At Crossways, we have developed our curriculum considering the needs of the children from our community. The children are at the heart of Crossways and therefore it is only right that we provide them with a breadth of knowledge that is topical and relevant to the past, the present and the future whilst providing opportunities to learn about how our local history has shaped our landscape and the world in which we live. This then enables our learners to understand and be an active participant in the world in which they live. At Crossways, caring for others and understanding ourselves is also key and therefore through our curriculum, we will provide opportunities for our children to learn, engage and reflect on emotions and appreciating and empathising with others.

Therefore our curriculum provides:

Through their time at Crossways and engagement with all areas of our curriculum, our aim is send our children onto new adventures where they will be:

Clive Pigg, a Stone Age Man
Clive Pigg, a Stone Age Man


In creating and delivering our curriculum we aim to be innovative and provide a range of high quality learning opportunities both within the classroom and outside.

Our curriculum is planned to build on children’s prior learning, ensuring key knowledge, skills and vocabulary is taught through a sequence of carefully planned units of work designed to inspire and engage children in their learning. . Learning is carefully assessed throughout units of work (topics) and informs subsequent teaching and learning.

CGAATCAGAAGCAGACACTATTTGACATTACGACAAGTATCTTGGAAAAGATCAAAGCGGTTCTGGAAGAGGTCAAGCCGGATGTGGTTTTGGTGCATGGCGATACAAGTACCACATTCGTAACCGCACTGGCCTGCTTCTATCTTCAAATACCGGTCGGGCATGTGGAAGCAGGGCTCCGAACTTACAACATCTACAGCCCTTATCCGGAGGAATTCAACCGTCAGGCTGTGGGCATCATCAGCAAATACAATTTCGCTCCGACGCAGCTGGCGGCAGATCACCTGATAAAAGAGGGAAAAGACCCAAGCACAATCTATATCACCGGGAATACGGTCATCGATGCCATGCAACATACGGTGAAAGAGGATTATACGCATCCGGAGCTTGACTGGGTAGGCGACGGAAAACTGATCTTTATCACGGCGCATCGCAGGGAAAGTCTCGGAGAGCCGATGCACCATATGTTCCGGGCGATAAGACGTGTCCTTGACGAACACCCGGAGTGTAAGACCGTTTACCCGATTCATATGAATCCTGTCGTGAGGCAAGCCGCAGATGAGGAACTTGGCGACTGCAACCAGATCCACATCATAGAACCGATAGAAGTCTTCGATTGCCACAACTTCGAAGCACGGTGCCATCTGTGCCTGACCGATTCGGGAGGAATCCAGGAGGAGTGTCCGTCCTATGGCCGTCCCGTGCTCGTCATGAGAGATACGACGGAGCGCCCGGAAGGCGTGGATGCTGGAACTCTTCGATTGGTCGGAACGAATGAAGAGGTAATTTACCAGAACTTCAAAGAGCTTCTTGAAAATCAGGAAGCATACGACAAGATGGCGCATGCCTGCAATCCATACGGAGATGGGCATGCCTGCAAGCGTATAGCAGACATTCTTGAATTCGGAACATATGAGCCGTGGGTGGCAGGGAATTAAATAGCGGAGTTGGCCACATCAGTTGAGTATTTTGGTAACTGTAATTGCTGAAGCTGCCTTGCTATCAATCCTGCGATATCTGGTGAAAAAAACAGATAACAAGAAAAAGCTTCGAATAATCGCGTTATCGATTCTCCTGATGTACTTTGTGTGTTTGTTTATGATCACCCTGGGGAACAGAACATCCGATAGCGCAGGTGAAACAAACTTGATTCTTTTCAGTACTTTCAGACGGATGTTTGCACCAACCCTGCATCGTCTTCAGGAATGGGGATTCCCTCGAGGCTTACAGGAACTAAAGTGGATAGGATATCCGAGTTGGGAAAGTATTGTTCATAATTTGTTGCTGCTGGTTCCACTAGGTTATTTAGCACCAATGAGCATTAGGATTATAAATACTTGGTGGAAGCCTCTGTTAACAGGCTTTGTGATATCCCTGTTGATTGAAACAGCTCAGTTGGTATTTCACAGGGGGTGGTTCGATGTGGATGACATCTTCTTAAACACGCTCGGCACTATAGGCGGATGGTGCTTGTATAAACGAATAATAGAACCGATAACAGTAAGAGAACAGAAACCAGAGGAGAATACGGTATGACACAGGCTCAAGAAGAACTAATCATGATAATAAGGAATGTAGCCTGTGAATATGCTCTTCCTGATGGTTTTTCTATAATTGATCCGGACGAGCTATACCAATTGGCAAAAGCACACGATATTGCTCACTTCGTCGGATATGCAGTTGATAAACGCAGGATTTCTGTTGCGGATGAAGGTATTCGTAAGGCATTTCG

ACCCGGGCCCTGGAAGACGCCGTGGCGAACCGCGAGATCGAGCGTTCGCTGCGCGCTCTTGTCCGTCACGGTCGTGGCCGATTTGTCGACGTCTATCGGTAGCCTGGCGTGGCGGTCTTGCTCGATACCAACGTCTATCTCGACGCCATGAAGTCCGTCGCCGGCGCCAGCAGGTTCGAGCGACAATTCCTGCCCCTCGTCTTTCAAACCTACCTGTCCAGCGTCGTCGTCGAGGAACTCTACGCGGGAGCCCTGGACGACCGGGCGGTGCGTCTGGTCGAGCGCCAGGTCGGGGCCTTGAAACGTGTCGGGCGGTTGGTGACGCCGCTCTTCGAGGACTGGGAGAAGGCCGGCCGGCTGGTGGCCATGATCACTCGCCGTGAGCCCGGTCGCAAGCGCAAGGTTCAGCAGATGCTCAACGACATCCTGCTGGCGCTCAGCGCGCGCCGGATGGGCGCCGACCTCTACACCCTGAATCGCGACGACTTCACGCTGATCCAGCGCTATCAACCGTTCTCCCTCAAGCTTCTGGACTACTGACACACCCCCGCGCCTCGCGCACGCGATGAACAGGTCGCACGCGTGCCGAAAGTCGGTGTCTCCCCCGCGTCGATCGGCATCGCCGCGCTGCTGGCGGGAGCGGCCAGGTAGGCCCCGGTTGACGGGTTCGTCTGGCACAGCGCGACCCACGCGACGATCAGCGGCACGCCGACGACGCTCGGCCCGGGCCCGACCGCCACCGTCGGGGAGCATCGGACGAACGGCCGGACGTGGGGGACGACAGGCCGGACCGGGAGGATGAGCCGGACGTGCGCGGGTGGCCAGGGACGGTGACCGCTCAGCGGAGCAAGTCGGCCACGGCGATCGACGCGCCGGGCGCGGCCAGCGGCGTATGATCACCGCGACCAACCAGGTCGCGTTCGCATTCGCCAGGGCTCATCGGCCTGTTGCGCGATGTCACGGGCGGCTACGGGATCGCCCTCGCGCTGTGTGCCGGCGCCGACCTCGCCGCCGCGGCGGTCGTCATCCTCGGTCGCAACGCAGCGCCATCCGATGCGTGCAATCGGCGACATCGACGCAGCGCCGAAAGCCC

Teachers use a range of pedagogies in delivering opportunities for learning to ensure children’s needs are met and that all children are able to access the learning. Planning is completed collaboratively in partnership across the year groups to ensure parity across classes and across the key stage and ensure provides opportunity to share good practice and subject expertise.  Teachers and Leaders model themselves as learners to support with children’s love of learning and recognition of lifelong learning.  The school ensures the learning environment creates the conditions and ethos to support, nurture and challenge children to learn across all areas of the curriculum, encouraging them to be independent, creative, resourceful and resilient.

We believe that it is important to provide learning beyond the classroom and beyond the academic.  Children are regularly provided with opportunities to develop socially, culturally, morally and spiritually through the school’s values, British values and the PSHE curriculum.